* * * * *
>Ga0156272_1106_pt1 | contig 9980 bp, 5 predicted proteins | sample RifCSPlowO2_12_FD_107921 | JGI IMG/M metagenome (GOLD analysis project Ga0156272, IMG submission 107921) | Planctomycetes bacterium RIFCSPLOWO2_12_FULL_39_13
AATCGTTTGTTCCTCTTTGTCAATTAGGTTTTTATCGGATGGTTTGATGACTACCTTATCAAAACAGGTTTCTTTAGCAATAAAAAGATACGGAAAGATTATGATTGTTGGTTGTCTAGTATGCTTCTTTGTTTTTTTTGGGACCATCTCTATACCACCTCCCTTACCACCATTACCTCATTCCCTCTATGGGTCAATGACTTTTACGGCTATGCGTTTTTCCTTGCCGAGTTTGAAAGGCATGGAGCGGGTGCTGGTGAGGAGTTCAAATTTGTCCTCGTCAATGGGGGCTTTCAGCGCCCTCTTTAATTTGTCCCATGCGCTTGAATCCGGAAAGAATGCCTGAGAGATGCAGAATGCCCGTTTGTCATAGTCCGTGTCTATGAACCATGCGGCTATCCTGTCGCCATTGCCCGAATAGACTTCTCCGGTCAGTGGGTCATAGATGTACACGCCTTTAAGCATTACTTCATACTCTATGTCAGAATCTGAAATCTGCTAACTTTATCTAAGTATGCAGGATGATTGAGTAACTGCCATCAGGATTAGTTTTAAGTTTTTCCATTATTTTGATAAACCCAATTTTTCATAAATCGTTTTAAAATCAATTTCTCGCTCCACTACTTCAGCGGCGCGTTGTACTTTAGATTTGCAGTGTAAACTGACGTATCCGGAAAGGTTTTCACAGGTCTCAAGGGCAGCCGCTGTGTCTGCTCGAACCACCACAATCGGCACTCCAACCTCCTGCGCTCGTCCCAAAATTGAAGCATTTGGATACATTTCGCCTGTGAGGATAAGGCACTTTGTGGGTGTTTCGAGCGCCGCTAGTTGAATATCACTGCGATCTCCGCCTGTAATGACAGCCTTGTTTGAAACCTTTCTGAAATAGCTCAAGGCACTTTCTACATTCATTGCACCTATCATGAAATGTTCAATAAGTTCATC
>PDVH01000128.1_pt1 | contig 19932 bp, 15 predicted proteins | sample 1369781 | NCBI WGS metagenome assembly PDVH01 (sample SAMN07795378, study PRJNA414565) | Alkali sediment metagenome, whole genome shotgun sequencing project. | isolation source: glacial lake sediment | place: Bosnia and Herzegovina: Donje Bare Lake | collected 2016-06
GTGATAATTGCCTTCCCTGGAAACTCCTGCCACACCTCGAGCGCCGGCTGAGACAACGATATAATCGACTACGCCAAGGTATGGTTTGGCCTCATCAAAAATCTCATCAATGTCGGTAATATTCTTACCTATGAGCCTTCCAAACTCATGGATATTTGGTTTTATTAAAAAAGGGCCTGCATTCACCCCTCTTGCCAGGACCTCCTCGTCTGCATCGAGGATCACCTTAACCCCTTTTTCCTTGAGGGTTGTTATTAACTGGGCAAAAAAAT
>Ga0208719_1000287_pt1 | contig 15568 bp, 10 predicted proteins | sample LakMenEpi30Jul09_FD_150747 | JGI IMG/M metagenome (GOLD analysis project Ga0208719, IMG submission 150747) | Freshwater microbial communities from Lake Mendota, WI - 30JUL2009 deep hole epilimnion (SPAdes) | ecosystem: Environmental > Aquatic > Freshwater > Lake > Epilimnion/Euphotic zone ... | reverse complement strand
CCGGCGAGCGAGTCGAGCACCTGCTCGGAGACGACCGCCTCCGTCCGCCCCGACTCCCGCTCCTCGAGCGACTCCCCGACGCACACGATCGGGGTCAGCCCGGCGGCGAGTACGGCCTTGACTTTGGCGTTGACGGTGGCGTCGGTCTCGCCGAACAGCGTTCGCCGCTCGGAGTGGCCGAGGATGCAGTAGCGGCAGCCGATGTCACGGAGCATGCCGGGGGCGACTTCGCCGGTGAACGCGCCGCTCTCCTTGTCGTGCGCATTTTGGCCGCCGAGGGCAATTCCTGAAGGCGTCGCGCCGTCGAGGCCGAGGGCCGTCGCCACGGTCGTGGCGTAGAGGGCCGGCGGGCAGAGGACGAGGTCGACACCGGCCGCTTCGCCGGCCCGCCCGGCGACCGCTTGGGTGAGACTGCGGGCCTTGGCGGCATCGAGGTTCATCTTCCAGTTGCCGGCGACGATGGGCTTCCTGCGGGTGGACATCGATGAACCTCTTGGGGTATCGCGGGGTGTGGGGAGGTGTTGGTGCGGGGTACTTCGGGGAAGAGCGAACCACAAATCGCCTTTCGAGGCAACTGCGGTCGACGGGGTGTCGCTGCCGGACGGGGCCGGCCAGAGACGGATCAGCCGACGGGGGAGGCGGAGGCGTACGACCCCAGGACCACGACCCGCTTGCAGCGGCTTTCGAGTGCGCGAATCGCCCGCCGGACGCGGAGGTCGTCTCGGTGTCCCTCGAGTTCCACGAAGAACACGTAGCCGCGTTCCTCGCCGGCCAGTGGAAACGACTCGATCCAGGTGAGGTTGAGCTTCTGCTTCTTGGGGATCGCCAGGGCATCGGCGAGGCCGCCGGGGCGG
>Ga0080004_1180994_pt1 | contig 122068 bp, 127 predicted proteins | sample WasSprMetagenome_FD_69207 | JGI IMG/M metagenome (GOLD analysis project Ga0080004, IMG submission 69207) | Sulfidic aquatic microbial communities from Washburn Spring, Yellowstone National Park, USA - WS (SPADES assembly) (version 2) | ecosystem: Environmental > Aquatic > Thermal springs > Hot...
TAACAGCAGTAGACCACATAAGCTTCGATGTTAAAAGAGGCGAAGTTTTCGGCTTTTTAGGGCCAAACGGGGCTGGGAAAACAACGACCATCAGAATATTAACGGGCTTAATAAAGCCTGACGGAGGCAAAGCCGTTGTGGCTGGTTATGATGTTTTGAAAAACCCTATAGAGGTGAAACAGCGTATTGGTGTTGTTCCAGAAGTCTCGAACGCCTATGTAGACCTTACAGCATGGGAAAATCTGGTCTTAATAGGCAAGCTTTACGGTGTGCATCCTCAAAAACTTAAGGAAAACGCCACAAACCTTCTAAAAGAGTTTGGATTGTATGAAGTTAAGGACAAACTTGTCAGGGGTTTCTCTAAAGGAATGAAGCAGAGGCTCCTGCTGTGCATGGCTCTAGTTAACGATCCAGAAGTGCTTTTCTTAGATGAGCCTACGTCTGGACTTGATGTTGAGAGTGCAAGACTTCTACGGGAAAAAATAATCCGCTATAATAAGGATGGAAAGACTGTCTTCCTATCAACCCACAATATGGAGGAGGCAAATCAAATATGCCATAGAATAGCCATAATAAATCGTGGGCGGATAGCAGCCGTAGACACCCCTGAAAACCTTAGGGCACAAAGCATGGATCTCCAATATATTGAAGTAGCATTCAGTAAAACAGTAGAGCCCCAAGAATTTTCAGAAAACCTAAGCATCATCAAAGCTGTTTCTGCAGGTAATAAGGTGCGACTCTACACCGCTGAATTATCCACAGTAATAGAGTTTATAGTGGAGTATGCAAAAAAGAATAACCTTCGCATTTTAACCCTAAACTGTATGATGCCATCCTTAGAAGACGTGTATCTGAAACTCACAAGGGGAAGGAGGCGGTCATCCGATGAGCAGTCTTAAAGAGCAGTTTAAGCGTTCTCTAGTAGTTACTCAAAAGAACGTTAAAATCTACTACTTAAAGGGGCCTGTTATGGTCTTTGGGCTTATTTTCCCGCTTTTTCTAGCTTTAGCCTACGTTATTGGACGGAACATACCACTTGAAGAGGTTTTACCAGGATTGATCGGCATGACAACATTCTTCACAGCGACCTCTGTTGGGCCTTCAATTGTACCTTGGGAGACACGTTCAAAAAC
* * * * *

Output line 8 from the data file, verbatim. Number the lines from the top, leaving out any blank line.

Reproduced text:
TAACAGCAGTAGACCACATAAGCTTCGATGTTAAAAGAGGCGAAGTTTTCGGCTTTTTAGGGCCAAACGGGGCTGGGAAAACAACGACCATCAGAATATTAACGGGCTTAATAAAGCCTGACGGAGGCAAAGCCGTTGTGGCTGGTTATGATGTTTTGAAAAACCCTATAGAGGTGAAACAGCGTATTGGTGTTGTTCCAGAAGTCTCGAACGCCTATGTAGACCTTACAGCATGGGAAAATCTGGTCTTAATAGGCAAGCTTTACGGTGTGCATCCTCAAAAACTTAAGGAAAACGCCACAAACCTTCTAAAAGAGTTTGGATTGTATGAAGTTAAGGACAAACTTGTCAGGGGTTTCTCTAAAGGAATGAAGCAGAGGCTCCTGCTGTGCATGGCTCTAGTTAACGATCCAGAAGTGCTTTTCTTAGATGAGCCTACGTCTGGACTTGATGTTGAGAGTGCAAGACTTCTACGGGAAAAAATAATCCGCTATAATAAGGATGGAAAGACTGTCTTCCTATCAACCCACAATATGGAGGAGGCAAATCAAATATGCCATAGAATAGCCATAATAAATCGTGGGCGGATAGCAGCCGTAGACACCCCTGAAAACCTTAGGGCACAAAGCATGGATCTCCAATATATTGAAGTAGCATTCAGTAAAACAGTAGAGCCCCAAGAATTTTCAGAAAACCTAAGCATCATCAAAGCTGTTTCTGCAGGTAATAAGGTGCGACTCTACACCGCTGAATTATCCACAGTAATAGAGTTTATAGTGGAGTATGCAAAAAAGAATAACCTTCGCATTTTAACCCTAAACTGTATGATGCCATCCTTAGAAGACGTGTATCTGAAACTCACAAGGGGAAGGAGGCGGTCATCCGATGAGCAGTCTTAAAGAGCAGTTTAAGCGTTCTCTAGTAGTTACTCAAAAGAACGTTAAAATCTACTACTTAAAGGGGCCTGTTATGGTCTTTGGGCTTATTTTCCCGCTTTTTCTAGCTTTAGCCTACGTTATTGGACGGAACATACCACTTGAAGAGGTTTTACCAGGATTGATCGGCATGACAACATTCTTCACAGCGACCTCTGTTGGGCCTTCAATTGTACCTTGGGAGACACGTTCAAAAAC